MSAS information on the real-time condition of the GPS constellation is transmitted to each aircraft via the integrity function of MSAS, while the differential correction function provides ranging error data to each aircraft. MSAS uses advanced technologies such as satellite orbit ranging, and ionospheric and tropospheric delay estimation assumption to ensure the reliability of these functions. 12)
MTSAT-1R navigation payload SBAS: The navigation payload has been built by Alcatel Space of France under subcontract to SS/L.
3) Air traffic surveillance
MTSAT-1R is the key element of the Japanese GNSS (Global Navigation Surveillance System). The S/C features an ADS (Automatic Dependent Surveillance) relay service with the objective to transmit accurate positioning data for aircraft obtained by GPS (or GLONASS) to achieve higher-quality control. The data is transmitted at regular intervals to ground control centers via MSAS. ADS enables positioning information of aircraft to be displayed on control consoles, permitting ground control personnel to verify the aircraft position anywhere along its flight path. Such data include aircraft identification, four-dimensional position, and supplementary data to the air traffic control facility. The links between the ground and the satellite use the Ku-band and Ka-band; links between the aircraft and the satellite use the L-band.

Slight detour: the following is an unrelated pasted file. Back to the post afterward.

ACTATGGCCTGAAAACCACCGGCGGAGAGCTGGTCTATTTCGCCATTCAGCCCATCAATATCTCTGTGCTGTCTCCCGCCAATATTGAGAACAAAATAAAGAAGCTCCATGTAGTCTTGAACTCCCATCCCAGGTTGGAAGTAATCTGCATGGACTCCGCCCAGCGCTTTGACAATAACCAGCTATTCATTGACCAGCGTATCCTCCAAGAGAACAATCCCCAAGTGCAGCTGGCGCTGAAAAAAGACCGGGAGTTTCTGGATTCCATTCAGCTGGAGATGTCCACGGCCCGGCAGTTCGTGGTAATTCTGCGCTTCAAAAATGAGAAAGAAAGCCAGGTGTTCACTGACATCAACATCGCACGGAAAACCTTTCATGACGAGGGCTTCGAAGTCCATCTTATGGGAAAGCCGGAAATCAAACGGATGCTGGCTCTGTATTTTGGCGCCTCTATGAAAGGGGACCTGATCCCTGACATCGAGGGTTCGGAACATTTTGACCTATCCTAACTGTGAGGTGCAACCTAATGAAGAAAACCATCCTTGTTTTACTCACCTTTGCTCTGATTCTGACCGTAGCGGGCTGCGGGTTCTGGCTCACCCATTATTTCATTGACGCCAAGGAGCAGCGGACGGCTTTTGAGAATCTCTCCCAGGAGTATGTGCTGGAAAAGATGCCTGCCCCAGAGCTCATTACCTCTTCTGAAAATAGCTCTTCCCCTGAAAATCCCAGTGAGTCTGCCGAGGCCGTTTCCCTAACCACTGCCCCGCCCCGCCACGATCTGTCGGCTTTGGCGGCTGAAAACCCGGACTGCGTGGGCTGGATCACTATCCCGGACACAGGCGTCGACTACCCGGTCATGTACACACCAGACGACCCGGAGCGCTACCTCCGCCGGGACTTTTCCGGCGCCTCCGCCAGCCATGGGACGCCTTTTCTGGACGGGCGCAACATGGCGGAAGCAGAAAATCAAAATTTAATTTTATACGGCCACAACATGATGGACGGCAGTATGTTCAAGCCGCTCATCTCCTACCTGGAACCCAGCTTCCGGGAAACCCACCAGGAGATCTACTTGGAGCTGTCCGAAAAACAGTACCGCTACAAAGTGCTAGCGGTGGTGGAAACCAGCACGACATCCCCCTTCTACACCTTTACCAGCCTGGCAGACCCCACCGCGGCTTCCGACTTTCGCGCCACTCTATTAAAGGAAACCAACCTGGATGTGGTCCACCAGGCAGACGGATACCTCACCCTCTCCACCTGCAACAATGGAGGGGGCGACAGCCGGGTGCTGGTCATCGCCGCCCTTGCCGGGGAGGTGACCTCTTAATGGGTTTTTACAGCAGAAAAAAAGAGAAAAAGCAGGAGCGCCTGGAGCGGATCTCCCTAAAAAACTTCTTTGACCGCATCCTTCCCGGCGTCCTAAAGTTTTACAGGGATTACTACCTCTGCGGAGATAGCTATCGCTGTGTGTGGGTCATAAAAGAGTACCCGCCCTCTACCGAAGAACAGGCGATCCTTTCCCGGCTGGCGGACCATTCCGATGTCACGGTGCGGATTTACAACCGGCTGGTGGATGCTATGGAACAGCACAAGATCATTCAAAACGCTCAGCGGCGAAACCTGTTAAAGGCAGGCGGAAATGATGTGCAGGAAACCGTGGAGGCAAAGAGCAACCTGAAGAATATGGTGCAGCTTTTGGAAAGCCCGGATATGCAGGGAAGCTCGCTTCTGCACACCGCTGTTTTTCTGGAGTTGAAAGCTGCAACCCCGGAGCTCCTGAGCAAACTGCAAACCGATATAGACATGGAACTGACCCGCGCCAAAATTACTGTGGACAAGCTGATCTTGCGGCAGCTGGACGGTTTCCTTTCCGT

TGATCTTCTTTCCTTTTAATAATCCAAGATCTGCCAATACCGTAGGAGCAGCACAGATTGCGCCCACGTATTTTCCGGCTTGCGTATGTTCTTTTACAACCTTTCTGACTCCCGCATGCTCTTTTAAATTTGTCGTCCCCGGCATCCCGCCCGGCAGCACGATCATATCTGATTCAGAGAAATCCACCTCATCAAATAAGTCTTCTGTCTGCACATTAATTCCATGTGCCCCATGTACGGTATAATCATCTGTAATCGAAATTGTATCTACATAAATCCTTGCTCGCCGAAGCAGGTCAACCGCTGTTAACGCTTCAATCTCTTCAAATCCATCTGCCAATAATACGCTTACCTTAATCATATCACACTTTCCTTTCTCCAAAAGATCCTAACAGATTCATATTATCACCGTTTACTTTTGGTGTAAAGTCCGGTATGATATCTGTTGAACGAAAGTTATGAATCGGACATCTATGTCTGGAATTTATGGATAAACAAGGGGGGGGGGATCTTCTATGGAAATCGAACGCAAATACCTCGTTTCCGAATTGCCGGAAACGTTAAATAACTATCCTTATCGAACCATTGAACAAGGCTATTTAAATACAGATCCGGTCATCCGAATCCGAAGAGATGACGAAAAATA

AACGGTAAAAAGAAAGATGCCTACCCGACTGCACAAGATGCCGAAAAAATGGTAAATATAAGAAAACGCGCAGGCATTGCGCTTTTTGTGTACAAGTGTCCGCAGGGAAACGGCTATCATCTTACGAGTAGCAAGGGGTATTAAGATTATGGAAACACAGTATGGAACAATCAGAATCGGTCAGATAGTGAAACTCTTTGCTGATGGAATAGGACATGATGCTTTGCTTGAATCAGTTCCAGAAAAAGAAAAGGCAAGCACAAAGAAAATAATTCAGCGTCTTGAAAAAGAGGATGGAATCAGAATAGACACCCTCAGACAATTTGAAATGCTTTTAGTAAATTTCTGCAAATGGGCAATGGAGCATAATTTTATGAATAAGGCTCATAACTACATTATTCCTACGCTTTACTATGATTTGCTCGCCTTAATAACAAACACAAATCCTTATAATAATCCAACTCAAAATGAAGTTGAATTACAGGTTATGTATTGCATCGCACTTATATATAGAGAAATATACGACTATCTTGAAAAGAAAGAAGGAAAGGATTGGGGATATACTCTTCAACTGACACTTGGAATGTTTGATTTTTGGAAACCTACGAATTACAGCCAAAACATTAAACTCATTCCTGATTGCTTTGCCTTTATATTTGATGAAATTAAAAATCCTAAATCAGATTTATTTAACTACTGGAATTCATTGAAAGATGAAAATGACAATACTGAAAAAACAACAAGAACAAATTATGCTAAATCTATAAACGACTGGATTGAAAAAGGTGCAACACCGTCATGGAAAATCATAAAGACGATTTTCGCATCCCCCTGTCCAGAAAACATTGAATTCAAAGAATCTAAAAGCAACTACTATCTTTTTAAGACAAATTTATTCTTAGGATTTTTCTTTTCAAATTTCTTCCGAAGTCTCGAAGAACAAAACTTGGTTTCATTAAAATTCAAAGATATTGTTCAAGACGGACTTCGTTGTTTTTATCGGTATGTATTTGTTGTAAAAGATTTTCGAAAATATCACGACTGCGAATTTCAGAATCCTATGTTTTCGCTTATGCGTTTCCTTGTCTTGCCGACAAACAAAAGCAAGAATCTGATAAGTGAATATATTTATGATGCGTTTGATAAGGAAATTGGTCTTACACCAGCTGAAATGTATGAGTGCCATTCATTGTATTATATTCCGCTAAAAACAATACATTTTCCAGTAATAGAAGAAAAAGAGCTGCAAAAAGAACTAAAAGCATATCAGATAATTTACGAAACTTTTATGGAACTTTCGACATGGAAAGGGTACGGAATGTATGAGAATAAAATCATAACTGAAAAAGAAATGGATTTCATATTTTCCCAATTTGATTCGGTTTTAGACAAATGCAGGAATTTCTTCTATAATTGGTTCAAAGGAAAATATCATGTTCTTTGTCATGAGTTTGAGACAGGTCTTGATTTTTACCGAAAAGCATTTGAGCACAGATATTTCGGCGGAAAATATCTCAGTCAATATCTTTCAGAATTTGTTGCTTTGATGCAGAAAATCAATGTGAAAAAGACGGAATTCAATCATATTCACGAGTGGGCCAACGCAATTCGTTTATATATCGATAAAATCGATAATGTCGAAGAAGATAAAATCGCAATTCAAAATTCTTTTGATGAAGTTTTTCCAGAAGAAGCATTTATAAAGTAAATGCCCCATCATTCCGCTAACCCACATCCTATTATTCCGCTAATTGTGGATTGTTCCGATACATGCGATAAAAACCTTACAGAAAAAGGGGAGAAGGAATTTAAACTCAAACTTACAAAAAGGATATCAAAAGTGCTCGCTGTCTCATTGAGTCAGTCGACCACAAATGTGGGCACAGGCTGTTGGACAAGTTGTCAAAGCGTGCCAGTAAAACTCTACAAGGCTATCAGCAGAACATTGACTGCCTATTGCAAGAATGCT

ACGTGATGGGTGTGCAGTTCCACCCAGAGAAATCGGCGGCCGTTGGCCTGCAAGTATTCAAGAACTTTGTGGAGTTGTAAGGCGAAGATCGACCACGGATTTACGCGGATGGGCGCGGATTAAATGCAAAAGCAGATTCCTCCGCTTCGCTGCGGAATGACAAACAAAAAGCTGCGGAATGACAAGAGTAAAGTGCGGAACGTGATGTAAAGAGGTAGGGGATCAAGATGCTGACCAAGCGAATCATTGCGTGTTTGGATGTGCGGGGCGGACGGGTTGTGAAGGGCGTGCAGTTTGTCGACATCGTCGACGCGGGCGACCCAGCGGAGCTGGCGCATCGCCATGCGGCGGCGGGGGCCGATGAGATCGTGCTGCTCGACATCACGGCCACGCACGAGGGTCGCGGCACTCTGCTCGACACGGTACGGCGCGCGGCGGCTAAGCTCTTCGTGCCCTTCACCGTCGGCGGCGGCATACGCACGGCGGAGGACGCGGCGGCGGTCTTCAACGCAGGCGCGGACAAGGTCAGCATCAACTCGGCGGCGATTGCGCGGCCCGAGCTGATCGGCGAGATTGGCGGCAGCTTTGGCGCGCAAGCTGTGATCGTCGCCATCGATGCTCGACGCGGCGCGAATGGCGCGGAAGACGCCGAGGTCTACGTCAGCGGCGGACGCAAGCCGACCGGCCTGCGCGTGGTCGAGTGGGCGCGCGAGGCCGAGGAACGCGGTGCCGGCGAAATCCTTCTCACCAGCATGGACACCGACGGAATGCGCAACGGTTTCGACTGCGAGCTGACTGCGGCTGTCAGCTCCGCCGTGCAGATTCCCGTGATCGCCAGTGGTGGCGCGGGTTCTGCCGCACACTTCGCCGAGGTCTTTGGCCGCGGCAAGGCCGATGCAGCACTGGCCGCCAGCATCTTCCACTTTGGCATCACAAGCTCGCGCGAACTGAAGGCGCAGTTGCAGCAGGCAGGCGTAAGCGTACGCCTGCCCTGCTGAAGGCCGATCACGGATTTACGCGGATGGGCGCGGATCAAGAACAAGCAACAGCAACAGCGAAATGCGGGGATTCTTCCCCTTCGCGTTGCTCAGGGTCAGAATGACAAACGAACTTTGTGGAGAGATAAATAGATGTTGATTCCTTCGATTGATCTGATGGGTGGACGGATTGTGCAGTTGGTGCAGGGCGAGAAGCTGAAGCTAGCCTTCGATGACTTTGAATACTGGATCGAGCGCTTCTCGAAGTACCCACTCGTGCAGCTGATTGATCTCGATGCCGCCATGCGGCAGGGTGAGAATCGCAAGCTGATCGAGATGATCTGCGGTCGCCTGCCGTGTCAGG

The overall design of the “aeronautical mission” with its three basic functions provides redundancies. However, these redundancies are deliberately designed into the space segment as well as into the ground segment to provide an operational system that satisfies every aspect of the ICAO (International Civil Aviation Organization) requirements in terms of reliability, availability, and accuracy.
Figure 8: Illustration of the surveillance function (image credit: SS/L)
Meteorological Mission (JMA)
The Meteorological Mission of MTSAT succeeds the observational function of the current GMS (Geostationary Meteorological Satellite) series. GMS-5 (with VISSR), the latest in the series, was launched March 18, 1995 has exceeded its design life already in 2000. 13) 14)
The MTSAT spacecraft takes over three major meteorological mission functions from the GMS series, namely a) acquisition of Earth imagery, b) dissemination of image data, and c) collection of meteorological data from the ground segment using the DCP (Data Collection Platform) system. The data collection function of MTSAT satellites is as same as that of GMS-5.
The MSC (Meteorological Satellite Center) of JMA (Japan Meteorological Agency) is responsible for the operation of the MTSAT meteorological mission. MSC activities also include the development and distribution of MTSAT products such as hourly AMVs (Atmospheric Motion Vectors) and Clear Sky Radiance (CSR) for use in Numerical Weather Prediction (NWP), and also the dust detection product for atmospheric environment monitoring.
Figure 9: Illustration of the deployed MTSat-2 spacecraft in orbit (image credit: JMA)
Status of meteorological mission: